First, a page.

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Gaspar, Rickie Mae S.

Hum15-A11
ChE-4 Assignment 1, Jan. 21, 2017

ASSIGNMENT 1- ANTIGONE

Directions;

1. This activity is Online.


2. File name of your assignment is: ANTIGONE REFLECTION

Discuss in not more than 300 words the following questions. Be specific with your facts
and quote lines from the play to help you in your explanation.

1. The play Antigone sometimes seems to have two tragic heroes: two characters make
decisions that lead to a tragic conclusion. Use Aristotle’s Theory of Tragedy to explain
which character is the true tragic hero, Creon or Antigone.

Answer: According to Aristotle’s Theory of Tragedy, a tragedy must comprise 5 hierarchy,


to be considered as a good tragedy. These include the following: 1) Catharsis, 2) Tragic
Hero, 3) change in fortune, 4) it must be poetic, 5) one location during the day.
Sophocles’ Antigone is without a doubt a tragedy in accordance to Aristotle’s theory for
which it acquires all the following criteria. However, the play might seem to have two tragic
hero at first, after an intensive assessment, Creon is in rightful position as the tragic hero.
Creon defies the label of “character consistency”. In lines 180-230, Creon was introduced as
strong and fair-minded leader at first. Like Oedipus, he begins, as a character that is easily
admired and comprehended. But as the story transpires, his fatal flaw appeared (lines 490
onwards) when his own niece dishonored him—Hamartia. Along with his inauguration as a
king, comes the typical Sophoclean irony, a forewarning of his tragedy. He puts the state
before his family, which caused the death of his son and wife—Peripeteia. This also touches
the concept of “Catharsis”.
Greek tragedy is all about targeting the emotions of the audience. Creon justifies them all. He
goes through all phases of being a tragic hero. He made many decisions which could have let
him get away from death, but led himself to tragedy. Also, he is left alive even after learning
the lesson which made the audience empathies him more.
Although Antigone ended in tragedy, there’s no moment of empathy, or catharsis which
affects the readers’ emotion as much as Creon did. Antigone’s death/fate is obvious as to the
beginning of the scene. Thus, this made me conclude that Creon is in fact the main tragic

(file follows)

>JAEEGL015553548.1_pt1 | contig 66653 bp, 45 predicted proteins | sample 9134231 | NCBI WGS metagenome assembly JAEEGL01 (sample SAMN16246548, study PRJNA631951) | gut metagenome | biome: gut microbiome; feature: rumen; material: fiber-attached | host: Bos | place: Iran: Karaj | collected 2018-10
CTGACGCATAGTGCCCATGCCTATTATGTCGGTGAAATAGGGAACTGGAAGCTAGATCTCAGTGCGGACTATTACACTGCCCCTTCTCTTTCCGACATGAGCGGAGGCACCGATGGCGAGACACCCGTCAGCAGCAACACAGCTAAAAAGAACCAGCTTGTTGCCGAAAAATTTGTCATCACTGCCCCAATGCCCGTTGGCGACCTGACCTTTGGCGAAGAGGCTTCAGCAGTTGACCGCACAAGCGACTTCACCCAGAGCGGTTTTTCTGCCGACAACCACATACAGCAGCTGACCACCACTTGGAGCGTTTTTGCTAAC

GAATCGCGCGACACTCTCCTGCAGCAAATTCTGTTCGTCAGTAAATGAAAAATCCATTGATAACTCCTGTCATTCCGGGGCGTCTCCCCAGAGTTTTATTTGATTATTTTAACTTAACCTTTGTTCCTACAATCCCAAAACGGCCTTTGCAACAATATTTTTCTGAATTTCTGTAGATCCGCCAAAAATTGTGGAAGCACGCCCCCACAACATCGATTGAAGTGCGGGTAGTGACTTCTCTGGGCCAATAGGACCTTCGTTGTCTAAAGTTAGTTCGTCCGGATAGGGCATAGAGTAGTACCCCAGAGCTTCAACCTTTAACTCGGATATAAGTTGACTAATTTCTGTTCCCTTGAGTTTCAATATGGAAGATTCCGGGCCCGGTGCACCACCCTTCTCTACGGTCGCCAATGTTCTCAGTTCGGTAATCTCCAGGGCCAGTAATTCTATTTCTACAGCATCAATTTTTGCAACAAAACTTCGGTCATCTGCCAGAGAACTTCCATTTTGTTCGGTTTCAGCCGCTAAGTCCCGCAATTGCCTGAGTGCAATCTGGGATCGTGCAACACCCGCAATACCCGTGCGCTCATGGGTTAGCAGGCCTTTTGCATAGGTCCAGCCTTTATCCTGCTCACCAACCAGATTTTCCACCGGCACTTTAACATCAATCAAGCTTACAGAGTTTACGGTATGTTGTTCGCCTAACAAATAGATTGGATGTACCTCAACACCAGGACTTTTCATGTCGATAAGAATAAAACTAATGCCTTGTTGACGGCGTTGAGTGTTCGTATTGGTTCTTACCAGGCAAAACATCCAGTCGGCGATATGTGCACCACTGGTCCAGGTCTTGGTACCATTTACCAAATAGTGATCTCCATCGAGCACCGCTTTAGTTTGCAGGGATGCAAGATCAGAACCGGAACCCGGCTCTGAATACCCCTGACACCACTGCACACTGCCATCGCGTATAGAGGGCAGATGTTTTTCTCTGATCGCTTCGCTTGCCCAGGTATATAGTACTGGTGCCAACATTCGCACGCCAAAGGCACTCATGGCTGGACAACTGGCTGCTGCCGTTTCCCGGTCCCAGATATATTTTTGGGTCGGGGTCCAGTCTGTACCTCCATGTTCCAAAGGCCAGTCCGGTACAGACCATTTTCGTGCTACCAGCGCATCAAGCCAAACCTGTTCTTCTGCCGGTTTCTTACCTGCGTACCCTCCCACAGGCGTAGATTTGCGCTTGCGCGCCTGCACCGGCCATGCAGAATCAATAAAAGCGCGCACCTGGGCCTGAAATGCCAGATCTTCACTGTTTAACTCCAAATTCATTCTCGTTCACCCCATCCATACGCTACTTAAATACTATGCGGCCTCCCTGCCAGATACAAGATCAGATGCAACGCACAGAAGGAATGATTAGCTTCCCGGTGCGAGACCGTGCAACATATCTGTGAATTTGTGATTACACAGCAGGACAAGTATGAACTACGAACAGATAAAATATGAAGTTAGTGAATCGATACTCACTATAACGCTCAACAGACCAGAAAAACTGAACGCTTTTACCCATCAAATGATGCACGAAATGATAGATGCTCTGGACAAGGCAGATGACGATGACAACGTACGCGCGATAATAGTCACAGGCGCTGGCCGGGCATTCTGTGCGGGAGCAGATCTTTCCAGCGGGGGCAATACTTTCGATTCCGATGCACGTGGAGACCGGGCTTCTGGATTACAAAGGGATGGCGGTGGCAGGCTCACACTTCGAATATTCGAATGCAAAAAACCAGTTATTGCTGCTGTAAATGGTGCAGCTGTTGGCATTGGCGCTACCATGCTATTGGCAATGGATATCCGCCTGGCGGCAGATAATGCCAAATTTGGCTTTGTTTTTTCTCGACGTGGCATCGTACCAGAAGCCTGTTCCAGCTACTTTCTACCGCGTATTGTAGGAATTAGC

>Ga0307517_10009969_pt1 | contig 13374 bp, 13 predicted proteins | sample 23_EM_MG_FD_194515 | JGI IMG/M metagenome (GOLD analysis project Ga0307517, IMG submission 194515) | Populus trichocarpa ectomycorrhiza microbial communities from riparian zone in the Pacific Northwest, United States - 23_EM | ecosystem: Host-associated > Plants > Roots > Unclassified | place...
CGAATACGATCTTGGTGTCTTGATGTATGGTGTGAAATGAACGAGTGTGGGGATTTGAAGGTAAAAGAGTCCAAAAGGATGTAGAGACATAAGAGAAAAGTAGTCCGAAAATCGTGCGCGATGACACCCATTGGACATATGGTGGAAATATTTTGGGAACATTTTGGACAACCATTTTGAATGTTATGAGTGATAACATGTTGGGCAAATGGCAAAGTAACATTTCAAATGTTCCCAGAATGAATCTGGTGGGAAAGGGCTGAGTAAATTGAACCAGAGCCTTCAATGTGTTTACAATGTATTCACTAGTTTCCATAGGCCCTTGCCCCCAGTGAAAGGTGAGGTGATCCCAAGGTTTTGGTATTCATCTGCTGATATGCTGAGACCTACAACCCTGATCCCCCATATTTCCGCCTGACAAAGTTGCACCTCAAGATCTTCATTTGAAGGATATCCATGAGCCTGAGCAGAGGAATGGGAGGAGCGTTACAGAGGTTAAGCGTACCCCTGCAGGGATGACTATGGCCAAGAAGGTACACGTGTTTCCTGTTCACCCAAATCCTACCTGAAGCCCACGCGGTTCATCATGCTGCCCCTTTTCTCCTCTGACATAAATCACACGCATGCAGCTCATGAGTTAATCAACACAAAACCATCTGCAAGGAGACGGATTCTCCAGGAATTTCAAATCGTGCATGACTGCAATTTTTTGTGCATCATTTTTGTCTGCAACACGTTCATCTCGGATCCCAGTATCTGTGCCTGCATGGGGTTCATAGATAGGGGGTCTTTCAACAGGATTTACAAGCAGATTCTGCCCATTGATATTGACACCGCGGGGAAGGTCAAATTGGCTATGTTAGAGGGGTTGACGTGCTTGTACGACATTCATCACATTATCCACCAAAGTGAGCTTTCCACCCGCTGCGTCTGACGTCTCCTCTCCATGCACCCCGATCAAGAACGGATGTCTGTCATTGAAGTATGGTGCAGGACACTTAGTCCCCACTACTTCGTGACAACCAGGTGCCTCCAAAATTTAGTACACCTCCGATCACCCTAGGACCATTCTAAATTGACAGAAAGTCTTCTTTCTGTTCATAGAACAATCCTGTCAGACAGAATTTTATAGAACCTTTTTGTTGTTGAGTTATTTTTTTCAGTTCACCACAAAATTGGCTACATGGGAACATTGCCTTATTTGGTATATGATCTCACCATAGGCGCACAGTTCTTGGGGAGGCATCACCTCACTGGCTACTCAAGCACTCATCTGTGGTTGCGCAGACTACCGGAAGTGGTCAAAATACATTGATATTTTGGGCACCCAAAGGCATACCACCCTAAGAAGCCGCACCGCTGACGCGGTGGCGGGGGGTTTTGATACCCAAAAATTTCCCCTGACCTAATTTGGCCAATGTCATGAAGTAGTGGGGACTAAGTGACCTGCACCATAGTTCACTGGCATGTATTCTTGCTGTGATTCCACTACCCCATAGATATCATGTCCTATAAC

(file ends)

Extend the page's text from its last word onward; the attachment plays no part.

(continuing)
hero.

2. Identify Creon’s fatal flaw (Be specific, do not just say Pride or arrogance) How does the
flaw affect his state? His ability as a leader? His downfall? What does a play that centers
on this particular fatal flaw have to say about the qualities that are needed or not needed
in a ruler?

Answer: “The only crime is pride”—Teiresias.


“Whatever you say, you will not change my will.”—Creon.
Creon is a very strong-willed individual. Simply from the exchanges of words mentioned
above, this sums up who he is before the realization happened. He portrays this in all aspects
of scene. Consequently, it cannot be denied that his hubris is stubbornness, excessive pride
and most importantly his reluctant to back down to his error. He even thinks he’s better than
the gods.
All these flaws cause Creon’s tragedy, his downfall. Of course, with every action
corresponds an aftermath. Creon makes matter worst by refusing to give in to opposition. He
disbelieves to the prophecy that the course of his path will kill his family, which did on the
latter part. It’s interesting, though, what seems to be his error is in some ways a benefit.
Creon’s dogmatic decree seems to be exactly what the state (Thebes) needs. His fierce
dedication to order and law is what backs the state together from total anarchy. Regarding his
ability as a leader, Creon’s concern for his public image shows self-motivation. It became his
vault that let him be conceived as tenacious yet upright. For who will honor a wishy-washy
leader who cannot uphold a state at time of crisis. Also, if Creon appeared to be weak, the
city could go downhill into disorder.
Despite his tenacity, there are shortcomings as well. One of aspect that makes a great
leader is his ability to concede when his wrong. Which is a huge transparency of his being.
Over the course of the play, it might oversees Creon’s tragic flaw, which apparently only
gives the story an in-depth catharsis to the readers and audience.

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